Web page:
Are spending unnecessary labor hours on document formatting?

How much does it cost to format a document?


Today, more than ever, companies are looking for ways to reduce Operating and Maintenance (O&M) costs. Although it is often overlooked, the labor associated with creating and updating documents can be significant and expensive. Equipment modifications, changes in technology, and ever-expanding regulatory requirements are just a few of the driving mechanisms that can require significant changes to documents and drive up costs.  That much is understandable, but, what if I told you that a significant portion of those labor hours are being devoted to formatting.  Thats right, the time spent formatting documents is probably increasing your labor costs.  Let me explain…

As a Supervisor for a commercial Nuclear Power Plant procedure group, I oversaw a group of writers that were all seasoned within their disciplines (operators, maintenance, process experts, etc.) but there were varying levels of MS Word experience among them.  In order to determine how much time writers were spending just to format documents within MS Word (manipulating headers, footers or auto-numbering schemes, adding emphasis, standard blocks of text, or special formatting, etc.) I performed a simple evaluation.

The evaluation method: Each employee recorded the number of hours dedicated just to format the text within their document. Pretty simple, I’m sure you would agree, but the result was surprising…

In short, document formatting is expensive!  The two most significant findings were:

  1. On average, 30 to 50% of the total document development labor hours were dedicated just to formatting. These results ranged due to the varying levels of MS-Word proficiency among the writers and the “as-found” issues within the document that were created over its own life-cycle (previous revisions)
  2. Many content technical errors were attributed to the distraction of formatting.

There are roughly 2,087 hours is a standard labor year.  Formatting doesn’t need to account for half or even 1/3rd or your writer’s time.

In an effort to help companies reduce the labor costs associated with document formatting Procedure Solutions Management will provide a monthly “How-To Format” series through our blog to help reduce the cost and improve the quality of formatting within documents. The focus application will be MS Word (in our experience this is the most common or consistent platform used by many corporations.) The series will address common challenges associated with formatting, i.e. auto-numbering, headers, footers, adding graphs, tables, photos, etc.

Please subscribe and share to learn how you or your team can increase efficiency, improve document quality, and lower your document development costs.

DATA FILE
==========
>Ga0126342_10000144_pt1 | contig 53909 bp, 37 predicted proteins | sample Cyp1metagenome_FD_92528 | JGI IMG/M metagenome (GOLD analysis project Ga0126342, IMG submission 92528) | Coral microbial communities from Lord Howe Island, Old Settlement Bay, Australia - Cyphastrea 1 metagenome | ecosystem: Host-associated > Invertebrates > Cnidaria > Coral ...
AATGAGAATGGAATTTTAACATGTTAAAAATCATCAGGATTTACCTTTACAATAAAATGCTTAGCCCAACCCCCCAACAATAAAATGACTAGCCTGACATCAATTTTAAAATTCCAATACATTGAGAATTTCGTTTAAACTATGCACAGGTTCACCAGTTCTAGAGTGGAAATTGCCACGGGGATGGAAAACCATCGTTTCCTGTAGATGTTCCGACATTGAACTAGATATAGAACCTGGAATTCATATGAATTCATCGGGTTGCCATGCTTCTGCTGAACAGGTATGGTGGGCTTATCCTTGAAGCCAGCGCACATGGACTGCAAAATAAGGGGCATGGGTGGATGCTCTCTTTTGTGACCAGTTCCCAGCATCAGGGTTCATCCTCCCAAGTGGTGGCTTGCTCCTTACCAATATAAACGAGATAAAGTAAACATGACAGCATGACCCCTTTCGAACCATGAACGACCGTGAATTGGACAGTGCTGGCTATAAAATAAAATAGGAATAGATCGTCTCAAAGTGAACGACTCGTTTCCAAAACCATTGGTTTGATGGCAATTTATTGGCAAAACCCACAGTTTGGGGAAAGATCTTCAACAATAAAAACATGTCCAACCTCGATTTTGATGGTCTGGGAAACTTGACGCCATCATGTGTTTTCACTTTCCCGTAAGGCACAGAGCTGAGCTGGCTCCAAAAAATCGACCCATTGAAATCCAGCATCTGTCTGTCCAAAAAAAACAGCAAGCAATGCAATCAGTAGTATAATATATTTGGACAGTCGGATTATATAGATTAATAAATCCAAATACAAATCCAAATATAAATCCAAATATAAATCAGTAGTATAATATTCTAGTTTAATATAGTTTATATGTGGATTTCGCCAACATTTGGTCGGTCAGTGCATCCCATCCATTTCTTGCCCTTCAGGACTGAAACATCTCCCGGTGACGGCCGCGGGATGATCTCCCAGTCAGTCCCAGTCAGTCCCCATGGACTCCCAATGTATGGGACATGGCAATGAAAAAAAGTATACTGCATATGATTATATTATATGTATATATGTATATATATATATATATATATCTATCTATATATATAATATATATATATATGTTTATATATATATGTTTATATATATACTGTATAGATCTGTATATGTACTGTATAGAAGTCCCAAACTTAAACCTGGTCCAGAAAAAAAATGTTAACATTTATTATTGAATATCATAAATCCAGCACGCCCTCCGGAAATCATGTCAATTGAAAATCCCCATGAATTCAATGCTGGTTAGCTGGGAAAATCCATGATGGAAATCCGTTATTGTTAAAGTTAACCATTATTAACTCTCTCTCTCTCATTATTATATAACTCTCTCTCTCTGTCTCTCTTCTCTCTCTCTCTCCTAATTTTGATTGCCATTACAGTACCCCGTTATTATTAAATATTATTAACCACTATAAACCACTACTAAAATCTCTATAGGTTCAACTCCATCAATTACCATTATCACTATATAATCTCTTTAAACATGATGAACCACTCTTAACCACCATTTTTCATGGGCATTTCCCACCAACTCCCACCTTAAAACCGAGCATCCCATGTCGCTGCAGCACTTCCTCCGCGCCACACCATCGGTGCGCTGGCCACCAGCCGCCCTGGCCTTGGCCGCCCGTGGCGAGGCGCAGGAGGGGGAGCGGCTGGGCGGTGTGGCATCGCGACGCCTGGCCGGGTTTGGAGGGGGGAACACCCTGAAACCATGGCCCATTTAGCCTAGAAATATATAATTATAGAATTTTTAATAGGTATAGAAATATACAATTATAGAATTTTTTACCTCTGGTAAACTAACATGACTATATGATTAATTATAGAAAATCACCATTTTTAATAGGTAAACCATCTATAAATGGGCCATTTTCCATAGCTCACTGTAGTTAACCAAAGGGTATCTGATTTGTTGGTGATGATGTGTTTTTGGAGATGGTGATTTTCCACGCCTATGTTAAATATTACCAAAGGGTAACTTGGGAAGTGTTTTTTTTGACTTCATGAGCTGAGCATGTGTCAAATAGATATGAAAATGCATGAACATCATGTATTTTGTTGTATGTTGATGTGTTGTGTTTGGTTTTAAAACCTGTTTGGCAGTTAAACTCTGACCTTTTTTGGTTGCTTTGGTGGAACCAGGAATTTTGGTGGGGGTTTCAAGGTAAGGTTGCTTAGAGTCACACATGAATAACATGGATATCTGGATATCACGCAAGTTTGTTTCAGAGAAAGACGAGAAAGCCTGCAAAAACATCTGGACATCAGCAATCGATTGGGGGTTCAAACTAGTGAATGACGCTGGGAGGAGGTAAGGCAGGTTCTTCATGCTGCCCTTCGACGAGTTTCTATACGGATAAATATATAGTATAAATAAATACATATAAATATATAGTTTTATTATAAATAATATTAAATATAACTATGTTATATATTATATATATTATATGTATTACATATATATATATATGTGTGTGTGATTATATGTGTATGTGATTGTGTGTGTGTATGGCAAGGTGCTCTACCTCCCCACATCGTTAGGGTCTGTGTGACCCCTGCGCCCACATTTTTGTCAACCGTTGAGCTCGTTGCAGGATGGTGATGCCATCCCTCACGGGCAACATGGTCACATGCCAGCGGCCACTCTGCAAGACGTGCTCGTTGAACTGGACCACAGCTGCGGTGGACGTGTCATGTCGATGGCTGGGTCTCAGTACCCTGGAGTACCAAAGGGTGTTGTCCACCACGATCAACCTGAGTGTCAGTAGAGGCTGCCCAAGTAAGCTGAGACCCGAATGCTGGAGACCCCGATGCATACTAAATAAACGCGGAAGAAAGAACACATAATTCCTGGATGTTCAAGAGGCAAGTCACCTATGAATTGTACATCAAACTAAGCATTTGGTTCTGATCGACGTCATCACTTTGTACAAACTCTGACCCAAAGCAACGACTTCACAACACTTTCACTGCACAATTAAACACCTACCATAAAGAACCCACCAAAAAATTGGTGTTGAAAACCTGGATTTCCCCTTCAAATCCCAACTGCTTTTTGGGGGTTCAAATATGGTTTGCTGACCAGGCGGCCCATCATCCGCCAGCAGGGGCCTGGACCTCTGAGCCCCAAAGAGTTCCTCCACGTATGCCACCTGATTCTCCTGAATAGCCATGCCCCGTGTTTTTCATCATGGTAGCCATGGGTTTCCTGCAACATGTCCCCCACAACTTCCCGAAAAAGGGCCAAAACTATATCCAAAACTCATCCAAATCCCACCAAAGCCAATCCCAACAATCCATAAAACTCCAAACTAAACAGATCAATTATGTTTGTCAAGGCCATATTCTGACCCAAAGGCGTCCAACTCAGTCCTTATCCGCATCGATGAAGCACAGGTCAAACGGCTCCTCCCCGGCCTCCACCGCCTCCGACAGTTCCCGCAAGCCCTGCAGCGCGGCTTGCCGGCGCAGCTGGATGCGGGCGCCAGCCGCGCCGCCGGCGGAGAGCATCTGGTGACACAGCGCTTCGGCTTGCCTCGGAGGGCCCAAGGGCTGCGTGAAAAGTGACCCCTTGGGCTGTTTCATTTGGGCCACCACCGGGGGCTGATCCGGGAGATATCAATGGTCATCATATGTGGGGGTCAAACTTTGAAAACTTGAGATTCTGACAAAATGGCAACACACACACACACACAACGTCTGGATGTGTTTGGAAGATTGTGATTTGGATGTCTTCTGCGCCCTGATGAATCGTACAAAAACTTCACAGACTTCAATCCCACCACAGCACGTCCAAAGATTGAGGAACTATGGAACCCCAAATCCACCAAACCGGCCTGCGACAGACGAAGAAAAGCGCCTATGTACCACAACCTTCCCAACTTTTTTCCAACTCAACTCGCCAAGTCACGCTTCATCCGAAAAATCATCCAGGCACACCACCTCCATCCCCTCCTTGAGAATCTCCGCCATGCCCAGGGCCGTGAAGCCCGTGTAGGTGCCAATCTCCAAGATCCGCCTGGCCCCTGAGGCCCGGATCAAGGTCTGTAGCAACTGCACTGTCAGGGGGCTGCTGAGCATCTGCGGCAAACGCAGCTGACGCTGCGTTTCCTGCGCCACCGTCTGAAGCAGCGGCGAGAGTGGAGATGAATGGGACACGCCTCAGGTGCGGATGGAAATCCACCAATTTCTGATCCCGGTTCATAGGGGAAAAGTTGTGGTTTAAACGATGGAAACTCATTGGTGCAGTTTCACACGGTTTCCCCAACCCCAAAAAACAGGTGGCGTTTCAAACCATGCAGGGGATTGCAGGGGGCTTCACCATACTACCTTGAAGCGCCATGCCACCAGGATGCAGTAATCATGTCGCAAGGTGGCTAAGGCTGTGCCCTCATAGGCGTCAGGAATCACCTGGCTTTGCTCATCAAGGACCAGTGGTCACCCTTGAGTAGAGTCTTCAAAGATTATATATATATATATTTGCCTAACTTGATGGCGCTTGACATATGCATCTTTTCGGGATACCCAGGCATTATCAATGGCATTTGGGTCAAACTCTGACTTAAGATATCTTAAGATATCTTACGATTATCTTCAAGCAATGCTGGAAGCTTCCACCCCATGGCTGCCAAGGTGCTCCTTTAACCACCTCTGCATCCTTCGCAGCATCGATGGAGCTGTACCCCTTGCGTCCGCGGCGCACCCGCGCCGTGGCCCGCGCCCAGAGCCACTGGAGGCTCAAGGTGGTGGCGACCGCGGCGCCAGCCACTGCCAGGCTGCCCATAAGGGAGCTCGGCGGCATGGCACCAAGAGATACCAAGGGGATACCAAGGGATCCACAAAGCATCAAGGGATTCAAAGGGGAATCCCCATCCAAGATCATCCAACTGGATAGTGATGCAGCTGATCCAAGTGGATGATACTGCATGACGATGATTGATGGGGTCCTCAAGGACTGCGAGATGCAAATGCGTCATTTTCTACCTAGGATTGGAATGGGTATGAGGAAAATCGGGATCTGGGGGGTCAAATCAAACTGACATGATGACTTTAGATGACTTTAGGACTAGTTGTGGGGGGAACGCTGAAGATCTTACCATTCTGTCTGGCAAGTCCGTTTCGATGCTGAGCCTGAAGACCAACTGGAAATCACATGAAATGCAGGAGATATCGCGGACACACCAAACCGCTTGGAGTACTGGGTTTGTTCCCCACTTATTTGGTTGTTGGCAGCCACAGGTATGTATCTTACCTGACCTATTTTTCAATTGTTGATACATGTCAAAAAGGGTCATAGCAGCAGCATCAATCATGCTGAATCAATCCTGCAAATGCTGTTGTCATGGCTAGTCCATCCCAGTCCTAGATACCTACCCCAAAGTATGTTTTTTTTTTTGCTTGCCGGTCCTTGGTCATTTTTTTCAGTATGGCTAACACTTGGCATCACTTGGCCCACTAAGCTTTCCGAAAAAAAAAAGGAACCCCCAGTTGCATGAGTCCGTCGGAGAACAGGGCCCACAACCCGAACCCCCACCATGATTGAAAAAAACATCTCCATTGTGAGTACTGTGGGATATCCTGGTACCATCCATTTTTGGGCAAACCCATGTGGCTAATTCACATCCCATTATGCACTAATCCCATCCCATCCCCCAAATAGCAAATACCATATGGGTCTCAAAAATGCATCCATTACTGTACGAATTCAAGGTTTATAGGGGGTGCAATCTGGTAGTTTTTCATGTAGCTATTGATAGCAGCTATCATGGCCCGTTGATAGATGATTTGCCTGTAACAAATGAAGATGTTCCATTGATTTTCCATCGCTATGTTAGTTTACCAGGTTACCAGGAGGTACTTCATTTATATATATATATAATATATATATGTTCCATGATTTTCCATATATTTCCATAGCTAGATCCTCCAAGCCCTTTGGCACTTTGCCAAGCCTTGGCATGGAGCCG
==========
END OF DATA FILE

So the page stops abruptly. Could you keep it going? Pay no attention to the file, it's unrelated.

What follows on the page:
Formatting Your Resume for a Contract Position

Resume Format

Resume Formatting Tips and Suggestions that can make you more successful when applying for your next contract position.


The thought of creating a resume from scratch can be an overwhelming task, but it doesn’t have to be.  Based on our experience, here are some key tips for making your resume top notch!

Quick Resume Tips

  • Tailor your resume to fit the job for which you are applying.  Analyze the requirements for the job, and if you meet those requirements, make sure your resume includes key words and phrases that support those requirements.
  • Make sure relevant information is at (or close to) the beginning of a sentence.  This will make it easy for the manager to scan your resume and determine that your skills are a good fit for the job.  Don’t clutter up your content with verbiage that really doesn’t help get across that you are a good candidate that meets or exceeds the job requirements.
  • Use a font that looks professional, is easy to read, and is 11 or 12 pitch in sizeArial size 11 is a favored choice.
  • Ensure you use at least one line of spacing between paragraphs and sections.  This makes your content much easier to read.
  • Avoid long run-on sentences……be brief and to the point.  Also, ensure that you use bullets when making lists.
  • Avoid using “complicated formatting”.   The formatting needs to be simple and easily edited so that your recruiter can make minor changes quickly.
  • Don’t get carried away.  Your resume should be limited to 3 or 4 pages.  Resumes that are much longer often do not get read completely by the hiring manager.

Basic Resume Layout

Based on our experience, we recommend using the following sections when formatting your resume:


  • The header should contain your “complete” first name, your complete middle name and your last name.  Recruiters often are required to provide clients with middle names.  For purposes of a resume, avoid using “nicknames”.
  • The header should also contain all of your contact information including your primary home street address, email address and best phone number for contacting you.